I’m not throwing it out there that the cost of eBooks should be a standard $9.99 but I AM saying, why not? Why should the price differential be significantly different from the paperback? I beg to differ that the (only) reason you own an eReader is to buy books at a cheaper price. ebooks and paperbooksI bought mine for the convenience of downloading a book right then and there when I wanted it; to be able to read it outside in the sun; to read it in bed with no lights on; for the light-weight feeling compared to the weight of a 400+ page book; to be able to place it in a stand and touch the screen to flip a page while I’m eating dinner or, putting together a recipe from a cookbook I’ve downloaded; and all the other amenities included: highlighting, instant dictionary, instant find; all my books stored in one handheld tablet. You’ll notice I didn’t mention any reason was because the price of the book was lower. What kind of sense does that statement even MAKE when you’ve shelled out anywhere from $100 – $200 alone for your eReader.

I haven’t even touched on being able to lend books you’ve bought with another friend; to check-out eBooks from your local library; to join Amazon Prime and “borrow” one book a month. eReaders offer so much more than to just “download cheap books”. For not having any kind of wait time to receive and begin reading your book within minutes of purchase; and/or, to receive a book within minutes of its publication should in and of itself justify a price-point equal to a paperback. Your cost benefit? No shipping and handling.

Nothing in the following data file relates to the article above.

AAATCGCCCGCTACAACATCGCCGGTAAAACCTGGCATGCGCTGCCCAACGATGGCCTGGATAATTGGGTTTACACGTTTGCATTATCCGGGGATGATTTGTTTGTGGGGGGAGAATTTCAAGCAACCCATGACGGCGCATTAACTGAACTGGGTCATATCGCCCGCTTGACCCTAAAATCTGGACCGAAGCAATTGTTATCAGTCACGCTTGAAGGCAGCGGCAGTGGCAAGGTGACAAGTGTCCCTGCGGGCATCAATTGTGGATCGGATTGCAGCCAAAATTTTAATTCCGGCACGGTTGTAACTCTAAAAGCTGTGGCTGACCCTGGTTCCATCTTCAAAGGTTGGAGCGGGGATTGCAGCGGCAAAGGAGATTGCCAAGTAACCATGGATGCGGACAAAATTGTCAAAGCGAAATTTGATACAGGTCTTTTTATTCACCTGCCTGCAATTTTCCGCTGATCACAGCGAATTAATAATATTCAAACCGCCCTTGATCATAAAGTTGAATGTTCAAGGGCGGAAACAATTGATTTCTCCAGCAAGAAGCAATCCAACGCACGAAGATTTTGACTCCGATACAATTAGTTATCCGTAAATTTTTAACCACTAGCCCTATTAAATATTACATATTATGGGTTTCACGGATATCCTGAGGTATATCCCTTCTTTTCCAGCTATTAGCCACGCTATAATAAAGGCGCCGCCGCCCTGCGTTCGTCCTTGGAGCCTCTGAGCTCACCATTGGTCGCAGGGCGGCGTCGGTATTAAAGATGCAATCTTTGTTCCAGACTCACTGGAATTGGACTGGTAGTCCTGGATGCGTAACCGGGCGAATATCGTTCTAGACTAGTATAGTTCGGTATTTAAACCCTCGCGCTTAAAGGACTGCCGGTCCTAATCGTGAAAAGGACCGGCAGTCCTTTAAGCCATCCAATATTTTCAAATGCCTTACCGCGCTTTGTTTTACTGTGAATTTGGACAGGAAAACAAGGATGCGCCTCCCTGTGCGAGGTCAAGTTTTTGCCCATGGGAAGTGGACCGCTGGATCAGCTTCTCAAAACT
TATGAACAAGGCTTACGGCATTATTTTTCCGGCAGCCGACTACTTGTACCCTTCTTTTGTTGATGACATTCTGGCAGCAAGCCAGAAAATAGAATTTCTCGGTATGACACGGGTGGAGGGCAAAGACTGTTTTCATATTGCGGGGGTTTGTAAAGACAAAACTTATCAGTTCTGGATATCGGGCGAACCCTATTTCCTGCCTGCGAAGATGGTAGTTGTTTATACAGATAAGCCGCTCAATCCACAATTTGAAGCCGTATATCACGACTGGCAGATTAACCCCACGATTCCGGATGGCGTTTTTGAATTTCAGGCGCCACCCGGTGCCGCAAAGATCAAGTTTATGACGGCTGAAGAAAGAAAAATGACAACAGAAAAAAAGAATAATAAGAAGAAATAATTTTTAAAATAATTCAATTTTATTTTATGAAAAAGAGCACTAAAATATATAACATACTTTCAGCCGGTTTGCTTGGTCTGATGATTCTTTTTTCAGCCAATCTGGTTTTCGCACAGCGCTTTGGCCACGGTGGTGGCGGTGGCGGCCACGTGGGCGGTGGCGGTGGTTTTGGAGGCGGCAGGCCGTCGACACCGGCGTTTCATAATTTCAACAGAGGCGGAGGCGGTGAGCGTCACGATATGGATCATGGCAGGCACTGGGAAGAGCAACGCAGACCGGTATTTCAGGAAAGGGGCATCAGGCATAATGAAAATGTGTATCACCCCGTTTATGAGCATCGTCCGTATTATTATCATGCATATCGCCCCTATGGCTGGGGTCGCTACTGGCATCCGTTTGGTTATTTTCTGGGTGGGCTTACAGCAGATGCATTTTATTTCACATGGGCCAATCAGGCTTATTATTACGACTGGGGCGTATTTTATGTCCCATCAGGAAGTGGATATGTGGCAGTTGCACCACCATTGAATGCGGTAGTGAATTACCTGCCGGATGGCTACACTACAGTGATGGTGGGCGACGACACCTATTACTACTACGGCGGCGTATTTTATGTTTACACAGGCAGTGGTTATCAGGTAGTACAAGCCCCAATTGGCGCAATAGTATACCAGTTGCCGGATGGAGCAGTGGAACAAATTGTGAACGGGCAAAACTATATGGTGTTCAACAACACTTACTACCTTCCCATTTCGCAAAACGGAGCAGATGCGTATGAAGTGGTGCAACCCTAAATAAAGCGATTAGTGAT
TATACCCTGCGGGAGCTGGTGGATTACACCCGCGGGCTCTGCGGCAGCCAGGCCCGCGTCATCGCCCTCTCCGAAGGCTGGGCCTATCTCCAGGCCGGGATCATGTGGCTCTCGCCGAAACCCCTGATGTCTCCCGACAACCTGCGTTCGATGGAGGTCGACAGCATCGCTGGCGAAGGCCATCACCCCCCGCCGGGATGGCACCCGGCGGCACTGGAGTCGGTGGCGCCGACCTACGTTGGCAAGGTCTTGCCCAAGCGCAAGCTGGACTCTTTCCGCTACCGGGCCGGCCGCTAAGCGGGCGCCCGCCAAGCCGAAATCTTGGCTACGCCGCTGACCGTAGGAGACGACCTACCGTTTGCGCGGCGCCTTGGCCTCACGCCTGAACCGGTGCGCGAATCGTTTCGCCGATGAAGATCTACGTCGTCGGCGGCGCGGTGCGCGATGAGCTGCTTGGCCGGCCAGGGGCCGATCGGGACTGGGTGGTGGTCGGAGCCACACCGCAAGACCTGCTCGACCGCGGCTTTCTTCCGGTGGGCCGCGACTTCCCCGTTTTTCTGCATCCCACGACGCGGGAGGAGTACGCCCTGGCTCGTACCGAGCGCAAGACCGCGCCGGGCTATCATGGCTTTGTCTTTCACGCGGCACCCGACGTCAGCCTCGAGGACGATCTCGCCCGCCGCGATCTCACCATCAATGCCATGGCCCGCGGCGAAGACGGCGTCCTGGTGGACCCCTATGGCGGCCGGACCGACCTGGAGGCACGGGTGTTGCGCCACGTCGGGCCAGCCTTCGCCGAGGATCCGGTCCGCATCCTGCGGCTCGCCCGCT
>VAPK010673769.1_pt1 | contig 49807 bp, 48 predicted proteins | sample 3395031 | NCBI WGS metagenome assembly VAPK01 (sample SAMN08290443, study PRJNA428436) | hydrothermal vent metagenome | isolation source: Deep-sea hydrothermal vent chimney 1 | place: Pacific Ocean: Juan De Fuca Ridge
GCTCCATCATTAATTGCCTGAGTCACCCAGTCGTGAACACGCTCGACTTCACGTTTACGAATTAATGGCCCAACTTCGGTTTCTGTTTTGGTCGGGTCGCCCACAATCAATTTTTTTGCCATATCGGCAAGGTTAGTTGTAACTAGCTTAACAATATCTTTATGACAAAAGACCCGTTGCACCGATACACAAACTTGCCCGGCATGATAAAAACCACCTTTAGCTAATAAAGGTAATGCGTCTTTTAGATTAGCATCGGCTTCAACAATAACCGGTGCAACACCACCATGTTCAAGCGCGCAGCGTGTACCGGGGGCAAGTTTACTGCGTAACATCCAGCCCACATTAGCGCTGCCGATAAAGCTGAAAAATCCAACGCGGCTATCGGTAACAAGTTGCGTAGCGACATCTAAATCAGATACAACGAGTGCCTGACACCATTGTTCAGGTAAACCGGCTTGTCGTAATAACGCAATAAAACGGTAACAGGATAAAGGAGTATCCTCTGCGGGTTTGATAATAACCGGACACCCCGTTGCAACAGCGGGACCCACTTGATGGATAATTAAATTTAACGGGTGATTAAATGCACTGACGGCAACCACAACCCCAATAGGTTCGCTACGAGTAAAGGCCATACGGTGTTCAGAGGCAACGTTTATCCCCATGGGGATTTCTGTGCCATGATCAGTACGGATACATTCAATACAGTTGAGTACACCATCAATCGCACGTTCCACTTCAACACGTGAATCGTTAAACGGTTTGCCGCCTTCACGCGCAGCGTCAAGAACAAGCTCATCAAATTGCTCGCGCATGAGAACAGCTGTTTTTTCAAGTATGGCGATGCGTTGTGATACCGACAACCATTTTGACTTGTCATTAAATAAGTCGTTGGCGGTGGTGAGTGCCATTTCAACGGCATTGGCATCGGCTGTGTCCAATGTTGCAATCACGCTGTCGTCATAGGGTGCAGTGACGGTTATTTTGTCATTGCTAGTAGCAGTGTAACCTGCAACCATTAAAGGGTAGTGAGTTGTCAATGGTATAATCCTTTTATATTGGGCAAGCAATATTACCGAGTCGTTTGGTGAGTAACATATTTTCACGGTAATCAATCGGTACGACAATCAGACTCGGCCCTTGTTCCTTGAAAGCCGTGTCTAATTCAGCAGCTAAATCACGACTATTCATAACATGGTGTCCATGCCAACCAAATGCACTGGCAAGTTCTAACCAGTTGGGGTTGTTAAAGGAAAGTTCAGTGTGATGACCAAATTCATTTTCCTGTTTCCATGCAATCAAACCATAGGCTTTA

We’re getting there. Two years ago, it wasn’t even called a promo for your book to be in the “Free” bin. It was where everyone started, particularly if you were new to publishing. Those days are now a bad memory. Even now, 99₵ is only seen when you have it on promo and frankly, I hope to see that go by the wayside within the next year as well. With the “Click to Look Inside” feature on Amazon and B&N, readers are becoming accustomed to the fact that they don’t have to take a chance on an unknown book or author anymore.

Click-to-look-insideI can’t tell you how many books whose description enticed me, ready to buy it, only to use the “Click”, read a few chapters, and change my mind. Money, and reading time, saved.

As independent authors, I would hope some unification could be achieved to continually keep the price train on a forward incline; and, to support each other in this effort. While I don’t expect a huge royalty with each eBook sold, neither do I expect that a fellow author consider any price as gouging. 

Never Enough Books

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10 Responses to How Much Are You Selling Your eBook For?!

  1. robakers says:

    I totally agree. Authors should have the right to be rewarded for their hard work. Writing isn’t free and music isn’t free. When it is free it is stolen.

    On the other side of the coin, is the reader’s right to get full value for their money. Nothing harms the authors more than fellow authors putting complete garbage out there. My goal is to put a novel out that is comparable in quality to any book in a brick and mortar store. It takes more time and work, but it is the right thing to do.